Here’s the next installment in Pot Luck Fiction. I posted a sentence prompt on Facebook, then asked commenters to add a sentence to continue the story. Here is the results:
“It’s alive,” Shawn whispered.
He then grabbed a LONG stick and poked at the object of his fascination, carefully, so as not to cause it to make any sudden moves.
The creature let out a shrill shriek and opened one bulbous, purple eye. Its long, yellow eyelashes fluttered in the sliver of light that came through the hole in the roof. It slowly smiled, revealing perfect, white, shiny teeth.
“How do you keep your teeth so white?” I asked.
“Wailing and gnashing works wonders for those pearly whites.” It flicked one of its four tails within a hair’s-breadth of my feet. “Bones is best.”
Before I had a chance to process its last comment, those sharp teeth were embedded deep in my femur.
I managed to nod at Shawn as the beast crunched my bones. He pressed the button. As more monsters entered through the portal, the bomb we’d placed “just in case” ticked down. Too bad it would take out the town, but better that than something worse entering this world.
Welcome! I tried an experiment on Facebook. I asked people to respond to my post, which was the first sentence of a flash-fiction piece. The idea was that each comment would build on the previous ones, creating a short story.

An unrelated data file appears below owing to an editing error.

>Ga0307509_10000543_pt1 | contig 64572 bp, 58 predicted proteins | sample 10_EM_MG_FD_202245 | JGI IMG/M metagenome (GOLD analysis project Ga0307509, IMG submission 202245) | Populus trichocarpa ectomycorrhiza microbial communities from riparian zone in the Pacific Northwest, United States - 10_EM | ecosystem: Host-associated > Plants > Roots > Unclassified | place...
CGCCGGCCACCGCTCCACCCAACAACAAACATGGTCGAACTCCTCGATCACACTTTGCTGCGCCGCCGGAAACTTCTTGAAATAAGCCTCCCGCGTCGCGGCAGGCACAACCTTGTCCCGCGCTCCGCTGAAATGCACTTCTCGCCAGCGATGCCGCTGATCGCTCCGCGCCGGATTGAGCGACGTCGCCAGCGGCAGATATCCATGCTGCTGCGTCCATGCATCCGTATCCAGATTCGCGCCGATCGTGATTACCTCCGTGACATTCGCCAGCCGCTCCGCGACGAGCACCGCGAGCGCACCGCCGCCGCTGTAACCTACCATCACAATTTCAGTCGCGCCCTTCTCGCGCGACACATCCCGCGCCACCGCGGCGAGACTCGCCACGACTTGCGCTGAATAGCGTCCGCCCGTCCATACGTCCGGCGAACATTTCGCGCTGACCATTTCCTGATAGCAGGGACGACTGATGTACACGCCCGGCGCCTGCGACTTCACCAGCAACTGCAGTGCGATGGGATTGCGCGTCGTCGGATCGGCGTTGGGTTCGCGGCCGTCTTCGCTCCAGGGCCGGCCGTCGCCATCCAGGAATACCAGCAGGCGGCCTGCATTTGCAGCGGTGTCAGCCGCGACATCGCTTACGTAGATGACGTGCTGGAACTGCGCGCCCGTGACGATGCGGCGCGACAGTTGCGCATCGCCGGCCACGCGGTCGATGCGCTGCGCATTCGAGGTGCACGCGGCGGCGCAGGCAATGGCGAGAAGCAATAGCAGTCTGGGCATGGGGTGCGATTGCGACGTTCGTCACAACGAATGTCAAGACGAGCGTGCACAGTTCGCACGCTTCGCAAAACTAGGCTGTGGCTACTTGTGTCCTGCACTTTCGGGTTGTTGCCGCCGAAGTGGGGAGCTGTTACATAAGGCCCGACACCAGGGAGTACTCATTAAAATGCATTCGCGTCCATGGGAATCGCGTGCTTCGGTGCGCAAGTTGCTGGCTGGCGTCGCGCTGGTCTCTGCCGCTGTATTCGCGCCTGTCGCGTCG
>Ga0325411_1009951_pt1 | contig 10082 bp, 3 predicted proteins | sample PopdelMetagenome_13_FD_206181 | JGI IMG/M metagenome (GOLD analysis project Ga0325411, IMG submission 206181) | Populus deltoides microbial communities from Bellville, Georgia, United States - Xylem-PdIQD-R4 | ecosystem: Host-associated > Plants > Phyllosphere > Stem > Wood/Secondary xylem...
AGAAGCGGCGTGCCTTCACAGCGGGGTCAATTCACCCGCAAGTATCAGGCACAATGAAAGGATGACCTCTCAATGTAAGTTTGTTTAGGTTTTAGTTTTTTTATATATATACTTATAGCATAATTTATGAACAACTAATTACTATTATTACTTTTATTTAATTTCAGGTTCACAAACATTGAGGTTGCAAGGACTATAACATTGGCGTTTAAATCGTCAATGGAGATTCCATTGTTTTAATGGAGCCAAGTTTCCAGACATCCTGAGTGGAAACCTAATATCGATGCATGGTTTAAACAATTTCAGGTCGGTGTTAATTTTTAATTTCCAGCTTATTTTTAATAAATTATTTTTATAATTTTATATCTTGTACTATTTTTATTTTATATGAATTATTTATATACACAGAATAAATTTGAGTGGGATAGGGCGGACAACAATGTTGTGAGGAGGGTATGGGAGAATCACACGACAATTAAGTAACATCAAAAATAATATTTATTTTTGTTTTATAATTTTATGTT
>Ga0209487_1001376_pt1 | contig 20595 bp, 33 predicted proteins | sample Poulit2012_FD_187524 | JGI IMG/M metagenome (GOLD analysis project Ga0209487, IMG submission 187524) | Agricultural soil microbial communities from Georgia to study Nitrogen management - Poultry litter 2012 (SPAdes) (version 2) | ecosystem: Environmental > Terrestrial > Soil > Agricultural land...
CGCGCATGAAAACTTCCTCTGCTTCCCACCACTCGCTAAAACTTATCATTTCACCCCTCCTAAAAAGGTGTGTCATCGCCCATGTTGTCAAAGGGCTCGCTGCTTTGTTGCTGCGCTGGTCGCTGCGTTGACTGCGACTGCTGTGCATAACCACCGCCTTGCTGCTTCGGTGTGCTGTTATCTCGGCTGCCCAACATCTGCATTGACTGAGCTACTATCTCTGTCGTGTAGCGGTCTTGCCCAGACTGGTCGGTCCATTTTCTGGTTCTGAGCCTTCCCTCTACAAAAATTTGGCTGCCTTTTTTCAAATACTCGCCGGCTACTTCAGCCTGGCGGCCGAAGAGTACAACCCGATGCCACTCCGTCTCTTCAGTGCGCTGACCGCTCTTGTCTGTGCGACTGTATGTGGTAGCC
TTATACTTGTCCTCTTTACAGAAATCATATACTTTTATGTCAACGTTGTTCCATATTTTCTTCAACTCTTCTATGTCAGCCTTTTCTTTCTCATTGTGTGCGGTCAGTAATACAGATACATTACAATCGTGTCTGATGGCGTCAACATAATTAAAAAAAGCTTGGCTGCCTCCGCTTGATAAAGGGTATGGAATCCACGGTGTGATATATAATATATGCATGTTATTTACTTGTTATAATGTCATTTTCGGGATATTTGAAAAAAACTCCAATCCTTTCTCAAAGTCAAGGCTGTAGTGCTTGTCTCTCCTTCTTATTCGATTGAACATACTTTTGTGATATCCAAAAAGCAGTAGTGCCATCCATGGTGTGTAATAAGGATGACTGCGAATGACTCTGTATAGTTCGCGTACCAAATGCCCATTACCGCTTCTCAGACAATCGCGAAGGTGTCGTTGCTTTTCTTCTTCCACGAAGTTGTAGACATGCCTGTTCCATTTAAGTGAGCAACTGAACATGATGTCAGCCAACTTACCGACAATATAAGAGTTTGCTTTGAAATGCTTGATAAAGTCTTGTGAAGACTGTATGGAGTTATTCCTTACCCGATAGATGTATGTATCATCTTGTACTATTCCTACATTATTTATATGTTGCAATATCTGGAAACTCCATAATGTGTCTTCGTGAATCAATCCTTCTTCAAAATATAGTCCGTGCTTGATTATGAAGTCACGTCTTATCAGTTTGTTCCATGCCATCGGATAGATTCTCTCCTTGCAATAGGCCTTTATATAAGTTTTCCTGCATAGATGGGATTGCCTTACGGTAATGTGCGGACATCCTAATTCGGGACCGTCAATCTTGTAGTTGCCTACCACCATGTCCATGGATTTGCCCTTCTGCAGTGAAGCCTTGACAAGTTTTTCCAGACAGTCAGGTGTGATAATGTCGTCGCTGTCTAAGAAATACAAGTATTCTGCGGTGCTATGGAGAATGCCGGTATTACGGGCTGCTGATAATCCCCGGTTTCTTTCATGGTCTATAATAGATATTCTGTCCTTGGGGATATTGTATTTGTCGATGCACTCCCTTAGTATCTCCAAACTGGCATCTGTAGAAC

Here’s the next story in the series:
“Is that weather control machine working yet? ‘Cause if it is, can you make this rain go somewhere else now? Southern California could sure use it.” Mike shivered under his umbrella that did little to keep him dry from the deluge.
George scowled. “Because four feet of snow in 24 hours is really quite enough, thank you. That was last week.”
Pattie shook her head. “Who did you say just took over the Weather Headquarters? Please say it isn’t the nerd who thinks he can command the rain to fall where he wants it.”
“Actually, it is.” Fred grinned. “I’m the nerd. And if you guys don’t shut up, I’ll show you what this little baby can do. Tornado, anyone?”
Here are the results from my latest Facebook prompt:
John’s Tesla coil vaporized the mayor before he could turn it off.
Fortunately, the mayor was not up for re-election the next year, or this may have been a REAL problem!
He really should have set up the receiving system first. Now there was no way of predicting where or when the mayor would appear.
Too bad it hadn’t controlled the weather like it was supposed to.